After a break for finals, the Stanford women’s basketball team was back in action yesterday, defeating Princeton 85-66 at Maples Pavilion. Senior forward Nnemkadi Ogwumike posted 22 points and 12 rebounds to lead the team. Her sister, sophomore forward Chiney Ogwumike netted 21 points of her own to go with nine rebounds, putting the duo tantalizingly close to an Ogwumike double-double-double.
This Tiger-Cardinal matchup marked only the second time these two academic powerhouses have met on the court; the first game was a 95-39 rout by the Card at Maples Pavilion back in November of 2002. The first half of this contest, though, defied statistics and history. Princeton (7-4) may have been unranked while Stanford (7-1) came in as No. 4 in the country, and the Tigers may have lost three out of their previous four games, but nothing the Cardinal could do in the first period could kill off their challenge.
The Cardinal’s advantage crept up to a seven-point difference at the break, but each time Stanford tried to leap ahead, the Tigers players dug deep and responded. In fact the Princeton players, despite having a starting line-up that’s mostly shorter than the Card, were out-rebounding their West Coast opponents throughout the early part of the game, and the intensity of their play forced turnovers deep in Stanford’s back-court.
“It’s obviously an honor to play in a place like Stanford, a place that really does the student-athlete thing the right way,” said Princeton head coach Courtney Banghart. “But we came out here to win just like everybody else comes, and not many people leave with a victory. We asked our kids to come in and believe in what we do and play with poise and play with toughness.”
Among the players she was counting on were junior forward Niveen Rasheed, making her first return trip to play basketball in the Bay Area since high school. She led Princeton in points alongside senior guard Lauren Edwards with 16 points.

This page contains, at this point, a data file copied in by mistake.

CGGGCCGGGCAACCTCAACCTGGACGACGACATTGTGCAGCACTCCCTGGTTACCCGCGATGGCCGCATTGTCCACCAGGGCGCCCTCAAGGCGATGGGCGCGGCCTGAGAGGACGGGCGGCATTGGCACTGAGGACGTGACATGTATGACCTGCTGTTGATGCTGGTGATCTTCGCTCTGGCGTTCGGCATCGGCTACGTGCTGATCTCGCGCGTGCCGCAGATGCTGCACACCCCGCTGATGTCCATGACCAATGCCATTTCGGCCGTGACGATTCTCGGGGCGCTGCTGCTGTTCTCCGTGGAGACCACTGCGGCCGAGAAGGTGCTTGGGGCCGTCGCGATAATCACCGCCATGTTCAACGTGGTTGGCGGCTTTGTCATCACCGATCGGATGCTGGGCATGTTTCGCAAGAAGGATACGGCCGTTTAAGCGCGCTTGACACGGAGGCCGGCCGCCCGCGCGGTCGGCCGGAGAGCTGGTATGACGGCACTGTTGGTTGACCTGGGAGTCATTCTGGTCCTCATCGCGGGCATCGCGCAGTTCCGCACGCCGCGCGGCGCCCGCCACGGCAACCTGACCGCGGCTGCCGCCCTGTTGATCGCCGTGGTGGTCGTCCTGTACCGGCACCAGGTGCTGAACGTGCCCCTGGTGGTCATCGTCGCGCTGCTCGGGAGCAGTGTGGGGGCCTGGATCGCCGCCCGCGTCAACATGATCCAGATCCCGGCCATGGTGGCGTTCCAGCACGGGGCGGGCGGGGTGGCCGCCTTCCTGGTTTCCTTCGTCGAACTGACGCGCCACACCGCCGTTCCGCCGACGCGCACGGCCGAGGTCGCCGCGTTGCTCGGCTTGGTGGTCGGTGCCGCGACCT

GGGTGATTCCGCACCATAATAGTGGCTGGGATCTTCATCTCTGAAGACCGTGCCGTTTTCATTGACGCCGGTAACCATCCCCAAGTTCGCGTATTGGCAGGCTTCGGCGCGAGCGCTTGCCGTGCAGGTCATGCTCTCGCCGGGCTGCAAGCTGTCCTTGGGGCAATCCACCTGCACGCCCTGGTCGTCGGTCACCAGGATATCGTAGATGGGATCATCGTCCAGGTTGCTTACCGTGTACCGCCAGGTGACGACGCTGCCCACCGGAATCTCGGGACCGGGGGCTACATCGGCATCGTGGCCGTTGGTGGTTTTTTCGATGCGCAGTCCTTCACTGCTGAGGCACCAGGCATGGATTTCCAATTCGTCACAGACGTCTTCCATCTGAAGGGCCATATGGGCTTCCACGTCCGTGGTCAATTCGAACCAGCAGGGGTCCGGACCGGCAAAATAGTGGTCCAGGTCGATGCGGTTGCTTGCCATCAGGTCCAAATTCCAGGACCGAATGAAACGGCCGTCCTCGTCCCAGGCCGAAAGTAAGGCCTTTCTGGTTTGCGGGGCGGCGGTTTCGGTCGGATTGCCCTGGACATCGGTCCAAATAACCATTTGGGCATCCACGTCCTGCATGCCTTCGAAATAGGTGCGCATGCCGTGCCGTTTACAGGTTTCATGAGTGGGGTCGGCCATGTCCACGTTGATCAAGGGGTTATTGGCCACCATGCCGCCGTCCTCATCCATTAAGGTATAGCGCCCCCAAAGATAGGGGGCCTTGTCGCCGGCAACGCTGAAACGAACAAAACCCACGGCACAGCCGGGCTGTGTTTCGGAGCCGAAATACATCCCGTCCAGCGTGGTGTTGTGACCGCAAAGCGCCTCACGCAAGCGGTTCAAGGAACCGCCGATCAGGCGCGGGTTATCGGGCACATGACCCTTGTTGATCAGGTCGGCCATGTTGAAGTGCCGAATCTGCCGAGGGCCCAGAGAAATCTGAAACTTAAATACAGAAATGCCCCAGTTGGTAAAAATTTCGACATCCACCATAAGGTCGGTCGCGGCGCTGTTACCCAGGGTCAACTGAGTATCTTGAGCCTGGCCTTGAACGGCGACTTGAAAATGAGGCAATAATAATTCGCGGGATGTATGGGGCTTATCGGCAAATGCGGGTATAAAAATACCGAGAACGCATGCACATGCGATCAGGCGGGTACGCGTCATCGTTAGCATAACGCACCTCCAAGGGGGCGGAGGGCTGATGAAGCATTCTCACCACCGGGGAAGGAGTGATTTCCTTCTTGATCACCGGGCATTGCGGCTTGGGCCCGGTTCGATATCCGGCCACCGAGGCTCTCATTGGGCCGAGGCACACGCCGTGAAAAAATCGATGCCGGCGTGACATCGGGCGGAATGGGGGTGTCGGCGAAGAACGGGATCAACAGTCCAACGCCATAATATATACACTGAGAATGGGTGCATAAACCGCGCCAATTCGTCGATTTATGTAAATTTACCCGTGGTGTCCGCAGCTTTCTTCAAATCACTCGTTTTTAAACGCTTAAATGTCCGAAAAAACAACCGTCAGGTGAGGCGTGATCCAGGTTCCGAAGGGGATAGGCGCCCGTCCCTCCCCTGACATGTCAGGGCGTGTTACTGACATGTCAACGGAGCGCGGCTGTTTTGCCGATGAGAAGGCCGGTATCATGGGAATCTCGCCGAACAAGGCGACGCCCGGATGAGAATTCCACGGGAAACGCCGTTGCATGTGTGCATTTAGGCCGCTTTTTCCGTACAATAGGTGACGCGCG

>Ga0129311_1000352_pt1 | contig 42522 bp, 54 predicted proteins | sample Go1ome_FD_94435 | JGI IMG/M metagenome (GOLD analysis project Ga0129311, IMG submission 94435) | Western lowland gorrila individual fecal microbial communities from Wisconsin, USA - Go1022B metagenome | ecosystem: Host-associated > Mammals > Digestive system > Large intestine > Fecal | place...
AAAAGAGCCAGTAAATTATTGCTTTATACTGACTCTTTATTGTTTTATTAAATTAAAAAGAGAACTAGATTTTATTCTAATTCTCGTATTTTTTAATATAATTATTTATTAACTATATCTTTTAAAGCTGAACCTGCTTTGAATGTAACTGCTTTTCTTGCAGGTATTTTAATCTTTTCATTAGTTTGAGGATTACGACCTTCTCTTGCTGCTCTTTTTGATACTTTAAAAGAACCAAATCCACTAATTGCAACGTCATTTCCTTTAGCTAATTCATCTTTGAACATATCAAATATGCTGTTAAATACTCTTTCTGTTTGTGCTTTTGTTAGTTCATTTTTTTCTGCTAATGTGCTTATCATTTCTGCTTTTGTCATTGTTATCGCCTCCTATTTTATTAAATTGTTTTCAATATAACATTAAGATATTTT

“We knew coming to this gym that we’d have to put in a 100-percent effort and if we didn’t, they would get all the momentum,” Rasheed said. “So we wanted to come out and show them that we’re here to fight, we’re not here just to play a game, we wanted to win.”
After the half, though, Stanford began to pull further ahead while Princeton’s challenge began to falter. Fouls began to take a heavy toll on the East Coast team, as senior center Devona Allgood got into foul trouble—in her absence Rasheed was called out of position. To make things worse for the Tigers, Stanford shot brilliantly from the line through most of the half and made the free-throws count.
“They play back East where twenty of those fouls wouldn’t have been called,” said Stanford head coach Tara VanDerveer, offering her opinion on why the Tigers were so susceptible to referee calls. “If you’re playing a game in Princeton, their officials are just really used to a lot more physical [play], as we know from being in Connecticut.”
Officiating aside, though, the crucial difference may have come down to two sisters named Ogwumike.
“I thought their [Princeton’s] pace was great, I thought they were scrappy, and if Nneka and Chiney had been on their team we would have gotten blasted,” VanDerveer said. “We need other people stepping up.”
“Princeton doesn’t have the size,” she continued. “They don’t have the athleticism inside that Nneka and Chiney bring, but other teams that we play will have it.”
One of those teams, No. 6 Tennessee, is next up for Stanford at Maples Pavilion on Tuesday. Perhaps in hindsight, Princeton was the perfect test to shake off any post-exam lack of sharpness. Even behind by 27 points with two minutes left on the clock, the Tigers continued to push the Card, stealing the ball a three more times and closing the difference back by eight points.
“There shouldn’t be any reason that people are saying we had two weeks of no games,” Nnemkadi Ogwumike said, sounding fired up after the game. “That shouldn’t be an excuse. What we really need is just that mindset, that aggressive mentality, because we’re well equipped, we’re more than equipped.”